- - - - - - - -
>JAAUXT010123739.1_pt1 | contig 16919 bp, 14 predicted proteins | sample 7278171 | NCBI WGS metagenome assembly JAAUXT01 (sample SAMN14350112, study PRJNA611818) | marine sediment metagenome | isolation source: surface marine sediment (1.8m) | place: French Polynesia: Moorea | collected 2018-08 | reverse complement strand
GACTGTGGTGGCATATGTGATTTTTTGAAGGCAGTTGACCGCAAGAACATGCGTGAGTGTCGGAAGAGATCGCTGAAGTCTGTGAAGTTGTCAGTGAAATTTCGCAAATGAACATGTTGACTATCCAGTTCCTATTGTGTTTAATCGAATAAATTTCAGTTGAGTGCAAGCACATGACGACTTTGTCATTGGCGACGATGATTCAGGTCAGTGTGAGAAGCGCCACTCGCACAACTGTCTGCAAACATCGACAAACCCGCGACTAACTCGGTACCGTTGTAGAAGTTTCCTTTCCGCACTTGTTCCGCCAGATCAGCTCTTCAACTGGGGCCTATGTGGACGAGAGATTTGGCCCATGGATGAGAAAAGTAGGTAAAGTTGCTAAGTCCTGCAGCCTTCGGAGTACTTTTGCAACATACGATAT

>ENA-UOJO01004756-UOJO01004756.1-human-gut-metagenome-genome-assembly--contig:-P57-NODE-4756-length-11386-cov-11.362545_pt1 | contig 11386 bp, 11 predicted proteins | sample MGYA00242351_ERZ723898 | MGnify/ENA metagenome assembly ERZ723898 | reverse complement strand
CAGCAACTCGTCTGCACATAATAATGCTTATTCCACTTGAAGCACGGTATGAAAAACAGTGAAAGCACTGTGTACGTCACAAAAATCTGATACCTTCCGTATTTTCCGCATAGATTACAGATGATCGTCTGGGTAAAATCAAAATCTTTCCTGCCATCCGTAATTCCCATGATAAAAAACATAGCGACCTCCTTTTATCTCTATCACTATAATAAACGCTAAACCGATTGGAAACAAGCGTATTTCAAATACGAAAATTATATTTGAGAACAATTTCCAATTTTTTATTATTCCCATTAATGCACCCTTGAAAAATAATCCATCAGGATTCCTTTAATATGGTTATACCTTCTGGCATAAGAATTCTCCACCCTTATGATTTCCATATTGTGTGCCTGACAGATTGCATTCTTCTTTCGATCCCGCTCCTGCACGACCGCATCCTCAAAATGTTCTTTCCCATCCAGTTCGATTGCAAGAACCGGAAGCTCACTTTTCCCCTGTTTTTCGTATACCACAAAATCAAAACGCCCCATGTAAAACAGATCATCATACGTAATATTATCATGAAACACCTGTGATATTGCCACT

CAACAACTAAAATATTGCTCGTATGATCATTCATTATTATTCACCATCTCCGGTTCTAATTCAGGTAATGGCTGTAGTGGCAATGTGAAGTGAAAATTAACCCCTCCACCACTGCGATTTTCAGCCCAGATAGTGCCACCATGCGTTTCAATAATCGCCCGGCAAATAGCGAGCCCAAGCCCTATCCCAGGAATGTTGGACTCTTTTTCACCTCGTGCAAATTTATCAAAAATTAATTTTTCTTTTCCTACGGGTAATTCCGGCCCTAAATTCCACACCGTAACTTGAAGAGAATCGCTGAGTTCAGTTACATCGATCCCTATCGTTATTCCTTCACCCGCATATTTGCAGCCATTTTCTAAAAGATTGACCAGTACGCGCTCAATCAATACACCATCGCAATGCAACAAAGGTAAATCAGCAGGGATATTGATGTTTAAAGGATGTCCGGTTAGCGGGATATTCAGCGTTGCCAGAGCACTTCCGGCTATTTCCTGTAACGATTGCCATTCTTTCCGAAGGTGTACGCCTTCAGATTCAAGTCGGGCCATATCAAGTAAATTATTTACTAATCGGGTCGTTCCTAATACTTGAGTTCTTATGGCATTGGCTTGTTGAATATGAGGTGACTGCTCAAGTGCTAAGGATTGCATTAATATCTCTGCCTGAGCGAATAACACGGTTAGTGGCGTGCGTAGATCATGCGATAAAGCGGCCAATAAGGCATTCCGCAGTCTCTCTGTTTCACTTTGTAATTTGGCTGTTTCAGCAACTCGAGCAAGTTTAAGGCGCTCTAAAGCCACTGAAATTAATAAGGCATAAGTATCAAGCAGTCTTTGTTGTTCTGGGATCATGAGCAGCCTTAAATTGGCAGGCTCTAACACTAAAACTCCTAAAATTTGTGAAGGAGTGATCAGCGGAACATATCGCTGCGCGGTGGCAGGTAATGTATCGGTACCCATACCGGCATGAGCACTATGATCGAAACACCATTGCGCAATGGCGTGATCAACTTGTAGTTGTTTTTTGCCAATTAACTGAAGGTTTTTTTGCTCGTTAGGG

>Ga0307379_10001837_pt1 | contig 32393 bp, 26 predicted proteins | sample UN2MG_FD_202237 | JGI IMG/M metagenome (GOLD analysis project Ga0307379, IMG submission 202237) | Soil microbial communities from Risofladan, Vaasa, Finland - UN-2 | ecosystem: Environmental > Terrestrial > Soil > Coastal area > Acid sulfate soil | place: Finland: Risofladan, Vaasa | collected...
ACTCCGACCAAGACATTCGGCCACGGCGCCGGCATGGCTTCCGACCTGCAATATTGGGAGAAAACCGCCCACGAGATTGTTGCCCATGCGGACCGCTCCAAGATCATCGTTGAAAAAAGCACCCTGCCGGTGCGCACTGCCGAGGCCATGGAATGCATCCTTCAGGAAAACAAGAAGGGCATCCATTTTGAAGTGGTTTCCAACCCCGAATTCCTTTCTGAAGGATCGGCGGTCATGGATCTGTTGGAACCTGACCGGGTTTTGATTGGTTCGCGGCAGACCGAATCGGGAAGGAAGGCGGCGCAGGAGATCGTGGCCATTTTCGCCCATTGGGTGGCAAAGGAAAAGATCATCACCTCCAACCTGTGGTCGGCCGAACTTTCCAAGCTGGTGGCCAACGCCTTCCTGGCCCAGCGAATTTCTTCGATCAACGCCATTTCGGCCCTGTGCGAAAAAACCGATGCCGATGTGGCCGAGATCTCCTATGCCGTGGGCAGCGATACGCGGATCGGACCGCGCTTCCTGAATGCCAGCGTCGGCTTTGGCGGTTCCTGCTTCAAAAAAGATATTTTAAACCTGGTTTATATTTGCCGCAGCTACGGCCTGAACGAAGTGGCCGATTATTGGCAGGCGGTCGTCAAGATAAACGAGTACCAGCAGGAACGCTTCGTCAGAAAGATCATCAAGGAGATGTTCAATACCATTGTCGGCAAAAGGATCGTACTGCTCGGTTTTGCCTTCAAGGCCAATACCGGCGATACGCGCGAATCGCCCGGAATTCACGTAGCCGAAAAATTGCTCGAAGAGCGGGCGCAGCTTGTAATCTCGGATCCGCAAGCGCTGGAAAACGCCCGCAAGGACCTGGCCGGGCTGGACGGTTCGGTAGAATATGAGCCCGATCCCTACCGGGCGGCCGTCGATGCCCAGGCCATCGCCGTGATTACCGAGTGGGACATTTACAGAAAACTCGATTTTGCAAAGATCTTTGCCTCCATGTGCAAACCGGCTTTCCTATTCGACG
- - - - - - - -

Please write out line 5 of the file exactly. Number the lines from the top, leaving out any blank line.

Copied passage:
CAACAACTAAAATATTGCTCGTATGATCATTCATTATTATTCACCATCTCCGGTTCTAATTCAGGTAATGGCTGTAGTGGCAATGTGAAGTGAAAATTAACCCCTCCACCACTGCGATTTTCAGCCCAGATAGTGCCACCATGCGTTTCAATAATCGCCCGGCAAATAGCGAGCCCAAGCCCTATCCCAGGAATGTTGGACTCTTTTTCACCTCGTGCAAATTTATCAAAAATTAATTTTTCTTTTCCTACGGGTAATTCCGGCCCTAAATTCCACACCGTAACTTGAAGAGAATCGCTGAGTTCAGTTACATCGATCCCTATCGTTATTCCTTCACCCGCATATTTGCAGCCATTTTCTAAAAGATTGACCAGTACGCGCTCAATCAATACACCATCGCAATGCAACAAAGGTAAATCAGCAGGGATATTGATGTTTAAAGGATGTCCGGTTAGCGGGATATTCAGCGTTGCCAGAGCACTTCCGGCTATTTCCTGTAACGATTGCCATTCTTTCCGAAGGTGTACGCCTTCAGATTCAAGTCGGGCCATATCAAGTAAATTATTTACTAATCGGGTCGTTCCTAATACTTGAGTTCTTATGGCATTGGCTTGTTGAATATGAGGTGACTGCTCAAGTGCTAAGGATTGCATTAATATCTCTGCCTGAGCGAATAACACGGTTAGTGGCGTGCGTAGATCATGCGATAAAGCGGCCAATAAGGCATTCCGCAGTCTCTCTGTTTCACTTTGTAATTTGGCTGTTTCAGCAACTCGAGCAAGTTTAAGGCGCTCTAAAGCCACTGAAATTAATAAGGCATAAGTATCAAGCAGTCTTTGTTGTTCTGGGATCATGAGCAGCCTTAAATTGGCAGGCTCTAACACTAAAACTCCTAAAATTTGTGAAGGAGTGATCAGCGGAACATATCGCTGCGCGGTGGCAGGTAATGTATCGGTACCCATACCGGCATGAGCACTATGATCGAAACACCATTGCGCAATGGCGTGATCAACTTGTAGTTGTTTTTTGCCAATTAACTGAAGGTTTTTTTGCTCGTTAGGG